Moreover, complement binding to immune complexes or to autoantigens could protect from autoimmunity by enhancing the presentation of antigens to self-reactive B cells at the immature stage or in the T1–T2 transitional stages [127] (Fig. 3). Complement deficiencies and low levels of immunoglobulins observed in CLL could contribute to impaired retention of self-antigens bound to complement and/or antibodies (immune complexes) in the bone marrow and spleen, having a negative impact on central tolerance mechanisms and contributing to the selection of autoreactive clones that are related or unrelated to CLL (Fig. 4).
Fig. 4

Complement deficiencies and low levels of immunoglobulins observed in CLL could contribute to autoimmunity

This could explain why autoantibodies causing autoimmune thrombocytopenia and hemolytic anemia are produced by residual normal B cells in CLL patients. The mechanisms of hematological autoimmunity in CLL could be similar to those observed in common variable immunodeficiency (CVID) patients [128].

CLL disease-associated immunosuppression

IL-10 is a potent inducer of B lymphocyte differentiation as well as an inhibitor of T cell lymphocytes and antigen-presenting cells [129]. Autocrine IL-10 is produced by autoreactive (systemic lupus erythematosus SLE) [130, 131] and immature CD5+ B cells [132]. Significantly, IL-10 could protect from apoptosis and induce the expression of BCL-2 in B cells [129]. Notably, CD5 provides viability signals and leads to IL-10 production, which acts as an autocrine growth factor for leukemic B cells [72]. However, CD5 does not properly inhibit BCR-mediated signaling in CLL B cells [71]. It is possible that autoantigen stimulation through BCR in an autoreactive B cell guide the expression of CD5+ by increasing the threshold for BCR activation to avoid the process leading to antibody production. Moreover, it could also induce the autocrine production of IL-10 to down-regulate costimulatory molecules like CD80, thus promoting an immunosuppressive microenvironment that blocks the activation of T and antigen-presenting cells to avoid autoimmunity. In CLL, this mechanism might induce a process known as infectious tolerance [133] in cell–cell contact, mediated by autocrine IL-10, in a similar manner to regulatory T [134] or B cells [135, 136]. If these autoreactive B cells persist and proliferate by autoantigenic stimulus, presumably a persistent T cell inhibition could be maintained in a straight line with the load of autoreactive CD5+ and IL-10+ B cells. This hypothesis could explain the existence of defective synapses in CLL (Fig. 5).
Fig. 5

Infectious tolerance induced by CLL-B cells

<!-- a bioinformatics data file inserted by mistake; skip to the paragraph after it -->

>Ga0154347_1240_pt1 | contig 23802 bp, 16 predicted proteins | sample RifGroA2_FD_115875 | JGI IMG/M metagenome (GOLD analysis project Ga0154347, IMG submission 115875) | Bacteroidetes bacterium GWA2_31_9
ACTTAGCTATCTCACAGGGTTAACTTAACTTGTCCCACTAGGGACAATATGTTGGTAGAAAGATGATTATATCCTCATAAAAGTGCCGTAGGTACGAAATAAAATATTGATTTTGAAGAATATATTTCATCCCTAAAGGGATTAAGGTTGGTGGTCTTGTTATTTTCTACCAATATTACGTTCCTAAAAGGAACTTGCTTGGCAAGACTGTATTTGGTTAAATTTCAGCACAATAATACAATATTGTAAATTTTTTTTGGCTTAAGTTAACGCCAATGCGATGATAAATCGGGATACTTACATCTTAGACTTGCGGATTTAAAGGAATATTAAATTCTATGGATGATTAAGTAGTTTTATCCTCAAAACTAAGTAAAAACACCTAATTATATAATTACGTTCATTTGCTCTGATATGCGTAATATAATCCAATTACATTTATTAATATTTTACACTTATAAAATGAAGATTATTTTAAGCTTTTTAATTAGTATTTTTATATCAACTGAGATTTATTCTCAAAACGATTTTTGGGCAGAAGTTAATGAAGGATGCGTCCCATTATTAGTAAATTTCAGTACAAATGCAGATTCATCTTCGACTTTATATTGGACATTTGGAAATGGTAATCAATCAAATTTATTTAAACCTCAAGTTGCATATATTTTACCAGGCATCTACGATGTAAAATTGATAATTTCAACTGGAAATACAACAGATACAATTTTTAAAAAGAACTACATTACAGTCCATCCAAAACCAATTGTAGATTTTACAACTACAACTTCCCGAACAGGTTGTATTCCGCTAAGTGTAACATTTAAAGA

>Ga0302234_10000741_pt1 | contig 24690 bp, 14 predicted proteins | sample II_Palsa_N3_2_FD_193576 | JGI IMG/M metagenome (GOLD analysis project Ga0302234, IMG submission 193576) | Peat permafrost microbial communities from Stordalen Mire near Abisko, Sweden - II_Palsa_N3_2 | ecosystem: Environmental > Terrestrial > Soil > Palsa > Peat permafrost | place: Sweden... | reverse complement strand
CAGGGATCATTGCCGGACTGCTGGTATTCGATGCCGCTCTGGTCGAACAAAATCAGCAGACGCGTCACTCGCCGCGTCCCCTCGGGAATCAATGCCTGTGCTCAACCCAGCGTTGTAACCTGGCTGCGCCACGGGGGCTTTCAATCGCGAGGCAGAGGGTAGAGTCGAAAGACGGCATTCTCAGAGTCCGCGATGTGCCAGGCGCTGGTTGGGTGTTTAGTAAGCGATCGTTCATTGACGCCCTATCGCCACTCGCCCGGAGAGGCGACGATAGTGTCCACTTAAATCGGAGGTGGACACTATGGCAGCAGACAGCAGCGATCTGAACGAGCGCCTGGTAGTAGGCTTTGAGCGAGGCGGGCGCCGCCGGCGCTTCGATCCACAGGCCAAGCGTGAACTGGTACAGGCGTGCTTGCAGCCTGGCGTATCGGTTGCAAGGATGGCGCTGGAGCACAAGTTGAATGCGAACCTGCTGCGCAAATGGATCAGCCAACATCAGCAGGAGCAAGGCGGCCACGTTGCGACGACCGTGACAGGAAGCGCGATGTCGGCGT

Still, open questions are: then, why and when a B cell expresses CD5 antigen and produces autocrine IL-10 as it comes to recognize an autoantigen. The answer could be that during the tolerance process in bone marrow or during somatic hypermutation, B cells must be disconnected from T cells, since autoimmunity could be corrected (receptor editing) or abrogated (anergy or deletion). The migration of immature T cells from the bone marrow to the thymus reduces the opportunity to interact with immature B cells. In a germinal centre, if a B cell becomes self-reactive, it could be excluded or tolerized in the absence of T cell help (deletion of autoreactive T cells specific for an autoantigen in the thymus). Interestingly, IL-10-producing regulatory B cells are enriched in both memory (CD27+) and transitional (CD38high) B cell compartment [135]. We hypothesize that CLL leukemic B cells could represent a self-reactive (e.g., CD5+ expression and autoreactive-related usage of IGHV) regulatory B cell (e.g., production of IL-10, exspression of CD27) clone that is driven to proliferate by the common environment and the autoantigens that they recognize. This mechanism could support the previous suggestion that CLL cells might behave like regulatory B cells [69].

Conclusion

Stem cells from patients with CLL produce an increased amount of pro-B cells. These pro-B cells undergo tolerance in bone marrow stroma and the peripheral lymphatic system. We suggest that during several stages of B cell development CLL B cell clones might emerge when self-reactive B cells undergo receptor editing/revision, anergy, CD5+ expression and somatic hypermutation. CLL is a proliferation of B lymphocytes selected from clonal expansion through multiple encounters with (auto)antigens, despite the fact that they differ in their state of activation and maturation. Autoantigens and microbial pathogens activate BCR signaling and promote tolerogenic mechanisms such as receptor editing/revision, anergy, CD5+ expression and somatic hypermutation in CLL B cells. These mechanisms support the generation of new poly-reactive or oligo-reactive BCRs in unmutated or mutated CLL B cell subsets, respectively. Autocrine immunosuppressive cytokines produced by CLL B cell clones can help to produce defects in T cells. Survival of CLL B cell clones with similar surface markers and homogeneous gene expression signatures that is with only minor overall differences, might be a sign of several attempts to re-educate self-reactive B cells. It is possible that self-reactive B cells that are repeatedly exposed to tolerance checkpoints develop a clonal evolution with acquisitions of surface markers and deletions like 13q, 11q, or 17p that are associated with CLL.

Notes

Conflicts of interest

The authors declare no conflict of interest.

Open Access

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Copyright information

© The Author(s) 2012

Authors and Affiliations

  • Ricardo García-Muñoz
    • 1
  • Verónica Roldan Galiacho
    • 1
  • Luis Llorente
    • 2
  1. 1.Hematology DepartmentHospital San PedroLogroñoSpain
  2. 2.Department of Immunology and RheumatologyInstituto Nacional de Ciencias Medicas y Nutrición Salvador ZubiránMéxico CityMéxico